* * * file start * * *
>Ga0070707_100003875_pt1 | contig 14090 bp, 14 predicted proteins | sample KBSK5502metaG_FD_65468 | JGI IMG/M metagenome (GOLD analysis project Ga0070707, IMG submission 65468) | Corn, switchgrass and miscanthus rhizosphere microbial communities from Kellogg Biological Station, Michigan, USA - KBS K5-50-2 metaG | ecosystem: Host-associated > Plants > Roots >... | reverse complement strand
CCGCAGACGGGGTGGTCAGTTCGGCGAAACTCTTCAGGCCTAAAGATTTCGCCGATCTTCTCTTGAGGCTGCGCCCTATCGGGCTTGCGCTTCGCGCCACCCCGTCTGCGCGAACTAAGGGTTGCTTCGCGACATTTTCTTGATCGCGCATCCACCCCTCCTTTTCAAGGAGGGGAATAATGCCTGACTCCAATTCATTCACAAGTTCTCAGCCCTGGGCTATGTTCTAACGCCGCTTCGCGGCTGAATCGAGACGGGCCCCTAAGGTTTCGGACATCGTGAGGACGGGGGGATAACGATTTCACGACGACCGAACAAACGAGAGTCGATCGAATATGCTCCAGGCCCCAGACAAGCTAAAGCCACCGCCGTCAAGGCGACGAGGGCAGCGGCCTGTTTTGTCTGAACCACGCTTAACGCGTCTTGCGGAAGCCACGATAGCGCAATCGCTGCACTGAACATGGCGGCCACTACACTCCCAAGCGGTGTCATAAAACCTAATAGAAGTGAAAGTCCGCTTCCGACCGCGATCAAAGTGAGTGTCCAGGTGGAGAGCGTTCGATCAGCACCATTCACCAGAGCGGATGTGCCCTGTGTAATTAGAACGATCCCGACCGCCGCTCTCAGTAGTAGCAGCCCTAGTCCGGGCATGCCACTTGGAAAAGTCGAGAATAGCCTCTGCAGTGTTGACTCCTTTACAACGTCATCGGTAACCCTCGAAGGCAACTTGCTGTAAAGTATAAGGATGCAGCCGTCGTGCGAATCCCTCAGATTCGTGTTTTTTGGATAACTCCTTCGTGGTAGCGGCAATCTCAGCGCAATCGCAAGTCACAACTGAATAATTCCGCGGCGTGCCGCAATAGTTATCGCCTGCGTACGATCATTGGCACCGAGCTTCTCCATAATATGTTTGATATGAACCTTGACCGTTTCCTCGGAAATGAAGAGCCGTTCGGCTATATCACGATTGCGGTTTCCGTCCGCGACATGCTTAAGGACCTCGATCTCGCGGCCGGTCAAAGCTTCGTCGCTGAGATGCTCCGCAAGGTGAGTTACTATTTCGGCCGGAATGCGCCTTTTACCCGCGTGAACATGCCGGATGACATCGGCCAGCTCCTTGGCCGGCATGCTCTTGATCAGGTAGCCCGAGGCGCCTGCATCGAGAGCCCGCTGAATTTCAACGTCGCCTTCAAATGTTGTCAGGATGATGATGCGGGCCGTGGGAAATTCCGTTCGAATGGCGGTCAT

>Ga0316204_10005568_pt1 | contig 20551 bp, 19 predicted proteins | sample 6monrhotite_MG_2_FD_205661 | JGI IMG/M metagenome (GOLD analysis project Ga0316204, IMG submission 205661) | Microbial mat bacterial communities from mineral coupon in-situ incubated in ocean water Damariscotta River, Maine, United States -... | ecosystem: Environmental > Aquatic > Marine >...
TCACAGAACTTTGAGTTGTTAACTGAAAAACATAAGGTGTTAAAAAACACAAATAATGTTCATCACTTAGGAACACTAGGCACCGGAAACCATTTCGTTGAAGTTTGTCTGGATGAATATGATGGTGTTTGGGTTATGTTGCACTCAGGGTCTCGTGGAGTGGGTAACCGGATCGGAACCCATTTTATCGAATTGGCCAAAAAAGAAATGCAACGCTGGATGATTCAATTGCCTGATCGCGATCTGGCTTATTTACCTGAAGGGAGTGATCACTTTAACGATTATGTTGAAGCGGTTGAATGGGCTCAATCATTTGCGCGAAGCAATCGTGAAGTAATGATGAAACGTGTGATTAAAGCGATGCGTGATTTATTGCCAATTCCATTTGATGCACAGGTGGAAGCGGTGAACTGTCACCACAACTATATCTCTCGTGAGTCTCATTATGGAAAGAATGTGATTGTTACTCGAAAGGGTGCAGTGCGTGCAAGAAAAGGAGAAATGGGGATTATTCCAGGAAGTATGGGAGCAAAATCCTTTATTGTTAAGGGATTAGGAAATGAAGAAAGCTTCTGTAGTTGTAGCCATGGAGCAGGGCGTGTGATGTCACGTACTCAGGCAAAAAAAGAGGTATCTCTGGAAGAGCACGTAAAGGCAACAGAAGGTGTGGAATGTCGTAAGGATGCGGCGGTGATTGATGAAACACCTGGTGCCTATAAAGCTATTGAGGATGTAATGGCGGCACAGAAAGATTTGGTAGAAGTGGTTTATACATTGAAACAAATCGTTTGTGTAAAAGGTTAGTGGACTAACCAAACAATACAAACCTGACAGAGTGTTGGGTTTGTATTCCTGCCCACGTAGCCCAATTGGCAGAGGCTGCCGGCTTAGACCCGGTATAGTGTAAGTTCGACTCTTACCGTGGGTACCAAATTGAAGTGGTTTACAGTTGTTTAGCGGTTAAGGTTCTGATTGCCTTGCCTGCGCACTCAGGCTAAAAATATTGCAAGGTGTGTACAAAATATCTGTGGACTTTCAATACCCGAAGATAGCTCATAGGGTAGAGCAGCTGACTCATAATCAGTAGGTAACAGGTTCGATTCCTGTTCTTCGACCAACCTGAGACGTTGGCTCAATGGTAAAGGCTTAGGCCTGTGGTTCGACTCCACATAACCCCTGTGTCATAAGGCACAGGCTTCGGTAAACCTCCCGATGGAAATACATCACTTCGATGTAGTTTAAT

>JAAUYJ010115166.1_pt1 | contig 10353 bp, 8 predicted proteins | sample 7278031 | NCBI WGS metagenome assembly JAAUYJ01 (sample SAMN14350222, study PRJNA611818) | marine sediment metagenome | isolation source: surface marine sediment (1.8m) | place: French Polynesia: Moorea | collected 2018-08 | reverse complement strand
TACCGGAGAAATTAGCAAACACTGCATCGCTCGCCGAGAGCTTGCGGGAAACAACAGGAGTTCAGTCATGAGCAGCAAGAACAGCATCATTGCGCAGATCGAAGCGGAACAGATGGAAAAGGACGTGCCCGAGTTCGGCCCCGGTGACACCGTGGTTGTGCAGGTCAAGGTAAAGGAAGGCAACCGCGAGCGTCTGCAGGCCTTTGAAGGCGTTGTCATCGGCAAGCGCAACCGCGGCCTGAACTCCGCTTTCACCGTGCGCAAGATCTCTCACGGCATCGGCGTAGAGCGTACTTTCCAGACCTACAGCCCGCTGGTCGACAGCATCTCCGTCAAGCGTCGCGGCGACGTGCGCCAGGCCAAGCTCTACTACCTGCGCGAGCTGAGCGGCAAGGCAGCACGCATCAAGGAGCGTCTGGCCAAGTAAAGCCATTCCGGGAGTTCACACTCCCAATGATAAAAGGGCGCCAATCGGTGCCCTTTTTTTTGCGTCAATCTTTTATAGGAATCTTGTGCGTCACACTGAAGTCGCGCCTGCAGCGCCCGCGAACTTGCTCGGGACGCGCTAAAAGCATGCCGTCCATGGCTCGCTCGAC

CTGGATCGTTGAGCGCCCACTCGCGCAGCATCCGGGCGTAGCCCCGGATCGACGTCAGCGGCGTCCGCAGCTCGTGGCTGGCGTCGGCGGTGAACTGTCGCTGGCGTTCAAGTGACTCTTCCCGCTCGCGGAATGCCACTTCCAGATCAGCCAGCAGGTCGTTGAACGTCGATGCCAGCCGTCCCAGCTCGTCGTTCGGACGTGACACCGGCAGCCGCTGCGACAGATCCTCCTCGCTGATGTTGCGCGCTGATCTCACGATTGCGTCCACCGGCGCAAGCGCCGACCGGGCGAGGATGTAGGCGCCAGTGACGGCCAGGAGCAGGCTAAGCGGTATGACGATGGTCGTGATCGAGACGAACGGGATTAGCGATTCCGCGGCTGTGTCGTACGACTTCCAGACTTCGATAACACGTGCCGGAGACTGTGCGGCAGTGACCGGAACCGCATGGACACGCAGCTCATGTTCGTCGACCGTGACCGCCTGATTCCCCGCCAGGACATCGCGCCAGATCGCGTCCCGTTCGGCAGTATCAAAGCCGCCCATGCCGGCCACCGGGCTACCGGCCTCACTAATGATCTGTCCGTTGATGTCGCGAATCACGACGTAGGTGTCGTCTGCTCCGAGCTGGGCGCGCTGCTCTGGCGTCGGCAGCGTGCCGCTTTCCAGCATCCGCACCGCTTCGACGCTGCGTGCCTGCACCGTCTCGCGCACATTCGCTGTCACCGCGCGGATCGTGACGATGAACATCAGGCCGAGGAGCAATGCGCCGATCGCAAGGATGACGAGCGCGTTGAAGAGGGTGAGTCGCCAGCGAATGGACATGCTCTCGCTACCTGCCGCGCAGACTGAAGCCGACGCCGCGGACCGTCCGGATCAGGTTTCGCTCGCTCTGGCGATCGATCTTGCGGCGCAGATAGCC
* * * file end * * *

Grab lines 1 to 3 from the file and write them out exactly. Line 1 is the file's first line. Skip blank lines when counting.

>Ga0070707_100003875_pt1 | contig 14090 bp, 14 predicted proteins | sample KBSK5502metaG_FD_65468 | JGI IMG/M metagenome (GOLD analysis project Ga0070707, IMG submission 65468) | Corn, switchgrass and miscanthus rhizosphere microbial communities from Kellogg Biological Station, Michigan, USA - KBS K5-50-2 metaG | ecosystem: Host-associated > Plants > Roots >... | reverse complement strand
CCGCAGACGGGGTGGTCAGTTCGGCGAAACTCTTCAGGCCTAAAGATTTCGCCGATCTTCTCTTGAGGCTGCGCCCTATCGGGCTTGCGCTTCGCGCCACCCCGTCTGCGCGAACTAAGGGTTGCTTCGCGACATTTTCTTGATCGCGCATCCACCCCTCCTTTTCAAGGAGGGGAATAATGCCTGACTCCAATTCATTCACAAGTTCTCAGCCCTGGGCTATGTTCTAACGCCGCTTCGCGGCTGAATCGAGACGGGCCCCTAAGGTTTCGGACATCGTGAGGACGGGGGGATAACGATTTCACGACGACCGAACAAACGAGAGTCGATCGAATATGCTCCAGGCCCCAGACAAGCTAAAGCCACCGCCGTCAAGGCGACGAGGGCAGCGGCCTGTTTTGTCTGAACCACGCTTAACGCGTCTTGCGGAAGCCACGATAGCGCAATCGCTGCACTGAACATGGCGGCCACTACACTCCCAAGCGGTGTCATAAAACCTAATAGAAGTGAAAGTCCGCTTCCGACCGCGATCAAAGTGAGTGTCCAGGTGGAGAGCGTTCGATCAGCACCATTCACCAGAGCGGATGTGCCCTGTGTAATTAGAACGATCCCGACCGCCGCTCTCAGTAGTAGCAGCCCTAGTCCGGGCATGCCACTTGGAAAAGTCGAGAATAGCCTCTGCAGTGTTGACTCCTTTACAACGTCATCGGTAACCCTCGAAGGCAACTTGCTGTAAAGTATAAGGATGCAGCCGTCGTGCGAATCCCTCAGATTCGTGTTTTTTGGATAACTCCTTCGTGGTAGCGGCAATCTCAGCGCAATCGCAAGTCACAACTGAATAATTCCGCGGCGTGCCGCAATAGTTATCGCCTGCGTACGATCATTGGCACCGAGCTTCTCCATAATATGTTTGATATGAACCTTGACCGTTTCCTCGGAAATGAAGAGCCGTTCGGCTATATCACGATTGCGGTTTCCGTCCGCGACATGCTTAAGGACCTCGATCTCGCGGCCGGTCAAAGCTTCGTCGCTGAGATGCTCCGCAAGGTGAGTTACTATTTCGGCCGGAATGCGCCTTTTACCCGCGTGAACATGCCGGATGACATCGGCCAGCTCCTTGGCCGGCATGCTCTTGATCAGGTAGCCCGAGGCGCCTGCATCGAGAGCCCGCTGAATTTCAACGTCGCCTTCAAATGTTGTCAGGATGATGATGCGGGCCGTGGGAAATTCCGTTCGAATGGCGGTCAT

>Ga0316204_10005568_pt1 | contig 20551 bp, 19 predicted proteins | sample 6monrhotite_MG_2_FD_205661 | JGI IMG/M metagenome (GOLD analysis project Ga0316204, IMG submission 205661) | Microbial mat bacterial communities from mineral coupon in-situ incubated in ocean water Damariscotta River, Maine, United States -... | ecosystem: Environmental > Aquatic > Marine >...